Marcus Mumford doesn’t mince words.
After four albums as the singer, songwriter, guitarist and leader of the blitzing British folk rock band Mumford and Sons has branched out for his solo debut released Friday, Sept. 16, 2022 via Island Records.
Without the cover of his band, Mumford is exposed on “Self-Titled.” None more so than in the opening song, “Cannibal” in which he details the sexual abuse he endured as a child.
“I can still taste you, and I hate it. That wasn’t a choice in the mind of a child, and you knew it,” Mumford sings.
He sounds strengthened from the haunting memory with his voice slightly echoing in the mix with just the slightest accompaniment from an acoustic guitar and synthesizer until the chorus when he has the clarity to forgive.
It is that testing of faith that comes forth throughout the album- the stirring memories and tribulations that Mumford details throughout the following 9 tracks on “Self-titled.”
There really isn’t too much farther he can go from there when it comes to sharing his deepest secrets so he pulls back immediately on the following track. Mumford adopts a country-inspired sound for the southern rocking “Grace.”
Under the production of Blake Mills, Mumford ranges from rocking band leader as well as the quiet storyteller and completive father throughout 37 minutes and 33 seconds that make up “Self-Titled.”
Composed during the Covid-19 lockdown and recorded at Sound City Studios, Los Angeles, the album sounds full and rich in instrumentation.
Showing his secrets through storytelling comes through again on “Prior Warning” and “Better Off High.”
Intense bass drums reinforce Mumford’s words on “Prior Warning” compared to the tinny snare that propels the chorus on “Better Off High.”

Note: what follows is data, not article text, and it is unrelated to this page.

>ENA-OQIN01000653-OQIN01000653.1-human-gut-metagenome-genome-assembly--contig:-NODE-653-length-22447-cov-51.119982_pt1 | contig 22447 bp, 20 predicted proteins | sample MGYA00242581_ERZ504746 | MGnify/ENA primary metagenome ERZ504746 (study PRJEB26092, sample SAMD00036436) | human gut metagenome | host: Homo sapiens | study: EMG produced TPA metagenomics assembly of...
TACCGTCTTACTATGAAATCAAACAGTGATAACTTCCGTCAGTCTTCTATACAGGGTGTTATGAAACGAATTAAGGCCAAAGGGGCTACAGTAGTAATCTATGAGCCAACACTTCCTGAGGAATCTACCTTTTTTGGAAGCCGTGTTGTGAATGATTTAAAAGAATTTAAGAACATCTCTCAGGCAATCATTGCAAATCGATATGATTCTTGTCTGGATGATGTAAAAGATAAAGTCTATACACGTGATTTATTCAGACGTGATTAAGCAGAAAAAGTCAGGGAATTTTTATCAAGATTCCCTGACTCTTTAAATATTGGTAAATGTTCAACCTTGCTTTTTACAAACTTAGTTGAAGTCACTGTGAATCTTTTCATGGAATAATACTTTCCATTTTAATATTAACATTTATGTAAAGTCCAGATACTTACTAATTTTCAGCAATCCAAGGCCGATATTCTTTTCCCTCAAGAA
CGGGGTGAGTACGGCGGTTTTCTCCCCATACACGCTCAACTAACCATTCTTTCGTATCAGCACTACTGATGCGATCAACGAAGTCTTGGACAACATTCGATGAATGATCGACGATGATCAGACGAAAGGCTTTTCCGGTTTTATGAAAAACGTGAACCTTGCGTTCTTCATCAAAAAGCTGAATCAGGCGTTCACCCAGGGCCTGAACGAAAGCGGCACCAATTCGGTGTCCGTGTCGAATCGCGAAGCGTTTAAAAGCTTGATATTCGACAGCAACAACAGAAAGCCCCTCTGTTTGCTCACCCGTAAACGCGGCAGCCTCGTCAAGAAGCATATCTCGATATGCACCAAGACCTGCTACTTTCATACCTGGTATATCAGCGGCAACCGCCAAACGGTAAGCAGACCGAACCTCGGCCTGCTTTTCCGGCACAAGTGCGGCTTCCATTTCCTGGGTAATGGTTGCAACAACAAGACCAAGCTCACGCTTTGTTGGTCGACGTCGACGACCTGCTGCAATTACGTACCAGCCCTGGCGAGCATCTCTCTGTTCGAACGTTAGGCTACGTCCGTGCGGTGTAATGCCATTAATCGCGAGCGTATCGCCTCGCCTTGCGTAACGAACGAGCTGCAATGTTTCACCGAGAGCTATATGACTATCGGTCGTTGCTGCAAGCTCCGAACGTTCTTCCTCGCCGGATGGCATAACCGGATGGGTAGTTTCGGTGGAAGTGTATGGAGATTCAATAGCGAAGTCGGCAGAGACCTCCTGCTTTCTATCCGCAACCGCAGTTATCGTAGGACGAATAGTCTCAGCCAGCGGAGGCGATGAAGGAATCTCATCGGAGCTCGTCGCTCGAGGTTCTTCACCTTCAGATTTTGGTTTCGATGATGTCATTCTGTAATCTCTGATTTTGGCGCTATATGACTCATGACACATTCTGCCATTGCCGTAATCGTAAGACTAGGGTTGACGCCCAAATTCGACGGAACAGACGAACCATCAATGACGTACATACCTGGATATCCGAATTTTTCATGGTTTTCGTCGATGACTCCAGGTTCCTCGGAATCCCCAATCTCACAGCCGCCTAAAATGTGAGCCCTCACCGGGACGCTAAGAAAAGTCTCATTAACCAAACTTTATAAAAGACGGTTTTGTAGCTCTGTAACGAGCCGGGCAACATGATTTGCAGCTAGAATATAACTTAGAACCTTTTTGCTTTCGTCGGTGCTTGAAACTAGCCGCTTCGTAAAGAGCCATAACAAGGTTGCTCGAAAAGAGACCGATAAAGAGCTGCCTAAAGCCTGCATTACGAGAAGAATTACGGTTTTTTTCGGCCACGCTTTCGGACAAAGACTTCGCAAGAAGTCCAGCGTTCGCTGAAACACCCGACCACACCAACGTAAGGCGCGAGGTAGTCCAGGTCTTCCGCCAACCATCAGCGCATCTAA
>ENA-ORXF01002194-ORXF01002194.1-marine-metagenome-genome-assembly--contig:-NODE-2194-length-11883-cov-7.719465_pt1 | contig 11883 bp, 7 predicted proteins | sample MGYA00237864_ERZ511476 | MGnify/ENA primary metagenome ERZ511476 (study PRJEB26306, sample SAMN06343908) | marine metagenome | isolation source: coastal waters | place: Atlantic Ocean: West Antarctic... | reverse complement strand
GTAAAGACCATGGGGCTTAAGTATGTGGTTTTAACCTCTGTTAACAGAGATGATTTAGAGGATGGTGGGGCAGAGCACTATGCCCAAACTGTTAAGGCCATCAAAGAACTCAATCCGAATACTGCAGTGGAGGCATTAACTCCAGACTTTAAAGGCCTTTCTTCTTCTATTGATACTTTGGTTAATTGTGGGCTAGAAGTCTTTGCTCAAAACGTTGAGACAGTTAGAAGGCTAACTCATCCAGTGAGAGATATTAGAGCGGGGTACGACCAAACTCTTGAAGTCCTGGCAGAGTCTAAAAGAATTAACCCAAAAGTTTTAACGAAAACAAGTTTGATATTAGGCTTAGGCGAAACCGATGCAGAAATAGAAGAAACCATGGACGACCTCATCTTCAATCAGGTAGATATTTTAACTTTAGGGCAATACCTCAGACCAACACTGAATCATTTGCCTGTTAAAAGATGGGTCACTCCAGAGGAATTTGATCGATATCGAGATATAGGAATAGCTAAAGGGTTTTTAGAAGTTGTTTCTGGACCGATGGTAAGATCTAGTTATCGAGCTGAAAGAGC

Mumford puts his listeners right into the action of his songs. On “Prior Warning” he begins:
“Put on my running gear
I knew that this was coming, I
Picked up my phone and called my favorites
I knew I had to sit you down”
On “Dangerous Game,” he sings:
“Tennessee heat in a wood-paneled room
I put myself into his care again
In a high school chair for the visiting hour
From you of all people.”
Singer-songwriter Clairo joins Mumford on “Dangerous Game” adding a haunting accompaniment that somehow also lightens the track’s vibe.
Throughout the album, Mumford shifts into electric sounds, including darker, cruncher grunge and light, California-inspired strumming on “Better Angels.”
Despite being billed as a solo effort, Mumford gets plenty of help in the studio on the album including from singer Monica Martin from the indie-pop band PHOX who adds her soulful sound to “Go In Light.”
The incredible Phoebe Bridgers lends her voice to the chorus and bridge on “Stonecatcher,” where Mumford asks God for the strength to tell his story.
The album closes with the quiet acoustic “How” featuring country singer-songwriter Brandi Carlile, where he seems to forgive his abuser, who is the subject of “Cannibal.” Invoking biblical images, Mumford and Carlile duet through the pain.
“I have to say I still wish you had just done it in the dark, So the pictures didn’t burn so bright,” he sings.
Without the accompaniment of his namesake band, Marcus Mumford stands proudly in the spotlight showcasing his signature sound with the help of his faith and the stellar female singers who joined him in the studio.
See Marcus Mumford with The A’s Saturday, Nov. 1 at Thomas Wolfe Auditorium in Asheville, North Carolina, Sunday, Nov. 2 at The Anthem in Washington D.C., Monday, Nov. 3 at The Met in Philadelphia, Pennsylvania.
Better Off High
Go In Light